Grosse Pointe News | April 26th, 2018 | I Say
I Say: Truth-telling: Lessons in ‘voir dire’ By Melissa Walsh
During my years raising four boys, when I discovered the vase broken, the big-screen TV cracked or Nerf-gun ammo jammed in the printer, I wanted the truth. With the authority of my mom voice, I would ask my young sons, “What happened? Who did this?”
To me, all four of those sweet and squirrelly boys looked concurrently innocent and guilty. I needed judge and jury to get to the truth. Instead, I followed law of matriarchy and took punitive action against all four with a swift sentencing of no video games or no dessert. There was no time to consider them innocent until proven guilty beyond reasonable doubt.
Since rejoining the Grosse Pointe News as a staff writer in September, I’ve covered cases in the courtrooms of eight judges. I witnessed all eight as articulate and authoritative while displaying patience and compassion to those standing before them. I’ve seen mercy preeminent in a judge’s humane, respectful treatment of victims, witnesses and the accused.
And though judges are human and therefore not immune to bias, they are sophistically aware of explicit and implicit biases and set a benchmark for taming bias in their courtroom.
If your work involves the courts or you’ve served on a jury, you’re familiar with the de-biasing process for considering facts and telling truth known as “voir dire” — paramount for achieving fairness and impartiality in a trial.
The term originates from the oath a juror takes to tell the truth and is used in the jury selection process. In the United States it also refers to the examination of expert witnesses.
Cross examination, getting at the truth, is also a form of voir dire.
As critical voir dire is for court officers from the bench and the bar, so is it also relevant for those engaged in news — reporters and consumers. This demands removing personal likes and dislikes, conjecture, sympathies, prejudices and stereotypes.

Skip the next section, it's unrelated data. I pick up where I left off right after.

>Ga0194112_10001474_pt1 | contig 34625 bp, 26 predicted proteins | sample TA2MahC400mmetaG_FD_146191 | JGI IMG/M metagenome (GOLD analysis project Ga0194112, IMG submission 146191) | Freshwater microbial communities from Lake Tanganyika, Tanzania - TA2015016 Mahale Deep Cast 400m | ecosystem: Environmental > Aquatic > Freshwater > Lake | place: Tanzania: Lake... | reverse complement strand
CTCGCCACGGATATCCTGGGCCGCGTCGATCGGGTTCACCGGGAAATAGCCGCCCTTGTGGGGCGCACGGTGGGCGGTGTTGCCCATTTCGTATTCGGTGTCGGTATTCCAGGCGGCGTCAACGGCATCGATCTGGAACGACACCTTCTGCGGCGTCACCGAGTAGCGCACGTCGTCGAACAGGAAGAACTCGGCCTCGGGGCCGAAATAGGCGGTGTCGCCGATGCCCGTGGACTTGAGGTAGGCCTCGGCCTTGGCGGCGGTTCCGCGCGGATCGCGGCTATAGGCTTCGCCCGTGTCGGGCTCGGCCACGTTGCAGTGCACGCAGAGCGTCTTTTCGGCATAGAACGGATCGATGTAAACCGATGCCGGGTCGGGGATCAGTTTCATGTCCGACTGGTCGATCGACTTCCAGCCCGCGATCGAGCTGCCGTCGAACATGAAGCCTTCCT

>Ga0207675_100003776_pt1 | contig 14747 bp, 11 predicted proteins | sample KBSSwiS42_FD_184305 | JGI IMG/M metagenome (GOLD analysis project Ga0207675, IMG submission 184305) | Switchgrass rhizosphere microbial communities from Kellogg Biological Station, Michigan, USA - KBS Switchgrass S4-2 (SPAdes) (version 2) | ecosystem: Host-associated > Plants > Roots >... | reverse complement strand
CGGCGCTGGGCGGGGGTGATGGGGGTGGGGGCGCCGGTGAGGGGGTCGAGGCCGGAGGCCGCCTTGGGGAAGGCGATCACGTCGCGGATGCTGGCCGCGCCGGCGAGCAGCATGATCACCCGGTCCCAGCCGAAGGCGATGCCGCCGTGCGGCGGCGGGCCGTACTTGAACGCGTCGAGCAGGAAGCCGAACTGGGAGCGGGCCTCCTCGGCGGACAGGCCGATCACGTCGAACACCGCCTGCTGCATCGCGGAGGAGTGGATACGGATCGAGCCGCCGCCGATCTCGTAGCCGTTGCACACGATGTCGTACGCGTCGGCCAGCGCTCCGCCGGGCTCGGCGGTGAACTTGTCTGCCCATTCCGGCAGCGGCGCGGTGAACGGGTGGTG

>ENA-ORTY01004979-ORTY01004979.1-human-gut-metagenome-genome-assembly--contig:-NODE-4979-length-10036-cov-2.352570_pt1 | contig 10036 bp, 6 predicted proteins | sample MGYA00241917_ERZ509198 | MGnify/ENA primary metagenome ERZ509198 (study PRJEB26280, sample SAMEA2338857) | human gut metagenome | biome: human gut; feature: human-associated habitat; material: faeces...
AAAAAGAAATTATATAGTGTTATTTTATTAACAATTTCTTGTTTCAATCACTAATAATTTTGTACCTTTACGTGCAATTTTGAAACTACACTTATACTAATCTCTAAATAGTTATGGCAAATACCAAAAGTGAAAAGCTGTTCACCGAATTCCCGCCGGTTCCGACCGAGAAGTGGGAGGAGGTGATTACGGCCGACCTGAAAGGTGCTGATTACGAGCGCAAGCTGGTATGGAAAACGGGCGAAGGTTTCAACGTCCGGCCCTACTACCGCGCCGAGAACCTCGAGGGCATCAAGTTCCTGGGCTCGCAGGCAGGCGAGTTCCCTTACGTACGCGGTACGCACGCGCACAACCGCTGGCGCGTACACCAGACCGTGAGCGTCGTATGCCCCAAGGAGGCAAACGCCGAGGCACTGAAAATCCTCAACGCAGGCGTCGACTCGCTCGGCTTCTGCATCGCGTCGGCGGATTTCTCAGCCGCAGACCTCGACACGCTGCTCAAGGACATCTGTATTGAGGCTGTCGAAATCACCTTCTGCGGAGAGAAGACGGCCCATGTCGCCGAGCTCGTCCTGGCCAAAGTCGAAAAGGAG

When adding or removing a graph in a news article, I must ask myself, “Am I including or excluding this information due to my bias?”
A judge presides over the finding of fact in a case and what the law prescribes given the facts. He or she oversees the “balance of probabilities” — the onus for a plaintiff’s burden of proof in civil cases — and “evidence beyond reasonable doubt” — the People’s onus in criminal cases.
I don’t think judges look for a tell, as a poker player would. Judges hone in on, not so much the lie, but consistency, verifiable fact, justice and humanity.
Sometimes righteous anger will cause a judge to lose their cool. One chewed out a defense attorney for “standing in” for the sentencing of a young man facing years in prison.
“A defendant deserves to have his attorney there next to him at his sentencing, not someone he’s never met,” he scolded.
But that was a bad morning for this judge, who discovered unverified statements made by a witness in an active criminal jury trial on his docket, potentially compromising impartiality the voir dire process worked to achieve days earlier during jury selection.
News due diligence includes heeding a judge’s instructions pertaining to impartial, fair proceedings. In other words, reporters should not infect the outcome of voir dire by speaking with witnesses or jurors during a trial.
Serving the public demands this.
Privacy in off-the-court-transcript conversations in the courtroom should be honored as well. After all, isn’t this hearsay? Unverifiable information — in other words, rumor, gossip and opining — might pass as news in a tabloid, but not in a quality publication.
Like the puck patience of a skilled hockey player, a responsible reporter feeds news in a pass to readers with proper timing and accuracy, working to avoid sloppy plays to press. Allowing the story to mature scores truth in journalism.
My editor and hockey coach will attest that I’ve made mistakes in my execution on the page and on the ice, but continue to support me in improving my aim.
Last week, a circuit court judge said, “You’re only as good as your last ruling.”
And I’m only as good as my last article.
And so are consumers in reading and responding to news — accepting what a reporter writes as fact-based evidence or moving to strike from the record of memory.